When we got back we had a bite to eat and started to get ready for the main reason we came to Vanuatu – Mt Yasur Volcano. We jumped into a jeep and drove for almost 2 hours to get to Mt Yasur over the, previously mentioned, bumpy roads! Stella, at Tanna Lodge, had kindly given us cushions for the journey and I was quite glad to have mine! As we neared the volcano the roads, and all the surrounding foliage (mostly ferns), became completely covered in dark ash. Before long there was no plant life at all just an alien looking landscape made of ash that went on and on. We got our first proper look at Mt Yasur spurting out huge clouds of black smoke into the air.
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We continued around the base of the volcano until we reached the car park and the path leading up to the crater. The path up was short but very steep and we arrived at the top a little out of breath and slightly wet as it had begun to rain. Within minutes we were pretty much soaked to the skin as the heavens opened.
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We could wring our clothes out and our feet were squelching in our trainers but we didn’t care one bit as we stood there and watched the best firework display you could ever possibly imagine. As the vents expel their gases the boom vibrates under your feet and through your body. Huge chunks of red molten magma fly hundreds of feet into the air and you can feel the heat as they cascade down and land with a huge thud. The experience really is so hard to put into words. We stood and watched the volcano spurt out the bright orange chunks anywhere from 20 seconds to 3 minutes apart never failing to be impressed. As the day turned into night the show just got more and more impressive against the black sky.
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Apparently we were getting a ‘stage 3’ display, our guide kept trying to get us to leave as by ‘stage 4’ they do not allow anyone up the volcano, or so he said. Of course we persuaded him to stay until a huge chunk of lava (about the size of a suitcase) landed about 40m or so away from us. After that we took a few more photos before embarking upon the bumpy ride home. The journey home was another show by Mother Nature, 2 hours of fork lightning. As we ate dinner heavy rain arrived at the lodge. Somehow it had made its way through the mosquito netting of the room and soaked our bed. Stella quickly had us settled in another room for the night – thank goodness they weren’t fully booked!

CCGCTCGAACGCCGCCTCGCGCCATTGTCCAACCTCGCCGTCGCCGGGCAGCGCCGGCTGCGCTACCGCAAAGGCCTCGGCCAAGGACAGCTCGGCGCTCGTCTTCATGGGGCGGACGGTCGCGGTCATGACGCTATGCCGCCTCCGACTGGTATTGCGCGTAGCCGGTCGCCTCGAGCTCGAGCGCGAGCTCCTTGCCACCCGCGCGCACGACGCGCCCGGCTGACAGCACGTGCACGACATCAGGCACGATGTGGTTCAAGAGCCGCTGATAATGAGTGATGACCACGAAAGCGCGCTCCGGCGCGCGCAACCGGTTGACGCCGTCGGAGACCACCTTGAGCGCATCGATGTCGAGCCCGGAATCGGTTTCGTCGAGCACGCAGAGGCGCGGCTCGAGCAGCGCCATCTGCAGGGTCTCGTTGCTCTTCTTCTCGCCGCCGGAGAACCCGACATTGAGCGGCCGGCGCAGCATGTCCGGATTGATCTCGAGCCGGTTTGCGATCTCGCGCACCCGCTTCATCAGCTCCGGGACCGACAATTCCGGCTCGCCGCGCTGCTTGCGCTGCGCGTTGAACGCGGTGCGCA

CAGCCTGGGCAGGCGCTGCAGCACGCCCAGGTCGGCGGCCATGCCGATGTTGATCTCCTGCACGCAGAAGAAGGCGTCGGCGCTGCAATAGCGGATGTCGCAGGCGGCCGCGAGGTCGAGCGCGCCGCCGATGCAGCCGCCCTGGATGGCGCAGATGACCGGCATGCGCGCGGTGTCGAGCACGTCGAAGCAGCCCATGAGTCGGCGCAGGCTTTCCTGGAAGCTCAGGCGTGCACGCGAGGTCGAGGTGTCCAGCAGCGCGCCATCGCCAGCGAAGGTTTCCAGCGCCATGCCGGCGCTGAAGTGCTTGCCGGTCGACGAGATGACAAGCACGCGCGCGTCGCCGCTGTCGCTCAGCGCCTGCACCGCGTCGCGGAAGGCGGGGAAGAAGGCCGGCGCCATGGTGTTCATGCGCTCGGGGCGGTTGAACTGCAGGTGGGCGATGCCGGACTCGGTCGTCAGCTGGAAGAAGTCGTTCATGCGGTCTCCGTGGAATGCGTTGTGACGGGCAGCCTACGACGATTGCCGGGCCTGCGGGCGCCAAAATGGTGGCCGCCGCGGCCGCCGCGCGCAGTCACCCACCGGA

The next day we decided to walk to the local market. Stella told us she thought it would be a 10 minute walk, 20 at the most. Forty minutes later we finally arrived looking rather hot and sweaty! We wandered around the stalls of fruit and veg mostly minded by women with their young children in tow.
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It reminded us of our South East Asia trip when we saw children probably no older than 2 grasping hold of 6 inch knives with rusty blades. Health and Safety – what’s that?!? I couldn’t resist taking a sneaky shot of one little baby waving their knife around happily.
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After a wander round we headed back home. All aong the way the locals were waving and saying hello to us. At one point we caught up with a group of very young children heading home from school. They were very excited to say hello to us and even more excited when I showed them photos I had taken of them!
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When we got back to the lodge we were chatting about how amazing the volcano had been and began to wonder if we should do it all over again. At that moment Stella headed over and, upon mentioning our thoughts to her, proceeded to tell us that if we went again the trip would be half price! That was it, our minds were made up. So a second night was spent on top of Mt Yasur and fortunately this time we did not get soaking wet. Once again it put on a magnificent show and we left slightly reluctantly knowing this time really would be the last time.
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We woke to another sunny day with blue skies and after breakfast headed to relax and read around the pool. After lunch we had a wander along the black sand beach throwing stones for the lodge’s dog to chase after and checking out the coral that the tide washes up each day. By mid afternoon it started to cloud over so we decided to ask if we could hire a quad bike for an hour or two. Before we arrived we had downloaded all the geocaches hidden on Vanuatu. There are only 2 traditional ones on Tanna and so we decided to go and find the closest one. We made the 15km trip to the hiding place and all along the locals were shouting hello and waving. Groups of small children heading home from school wanted to high 5 us as we sped past! We arrived at the hiding place covered in mud splatters from the huge puddles in the pot hole laden roads to be greeted by Tom, the land owner. He knew all about the cache so he watched us as we waited for the GPS to settle down and when we figured out where it was he kindly took rocks off the wall to make it easier for me to climb over! The cache was soon in hand and the log signed. We headed back home with a quick stop at the airport to say goodbye to Fred and Barbara. They had been staying at Tanna Lodge and came on the volcano trip with us both nights so after 8 hours of car rides we had swapped a fair few travel stories!

Our last day on Tanna started off with a few showers but turned into a beautiful day. We had been telling the owners about our geocaching adventure and how it all works. By the end of the conversation they said they would love to be a cache guardian for us and so our final day was spent exploring the nearby beaches and caves for a suitable location with their son Jed. Some time later we returned, cache hidden away in a cave waiting for it’s first finder. I wonder how long that will be?

Posted by bumblebum 03:15 Archived in Vanuatu Comments (1)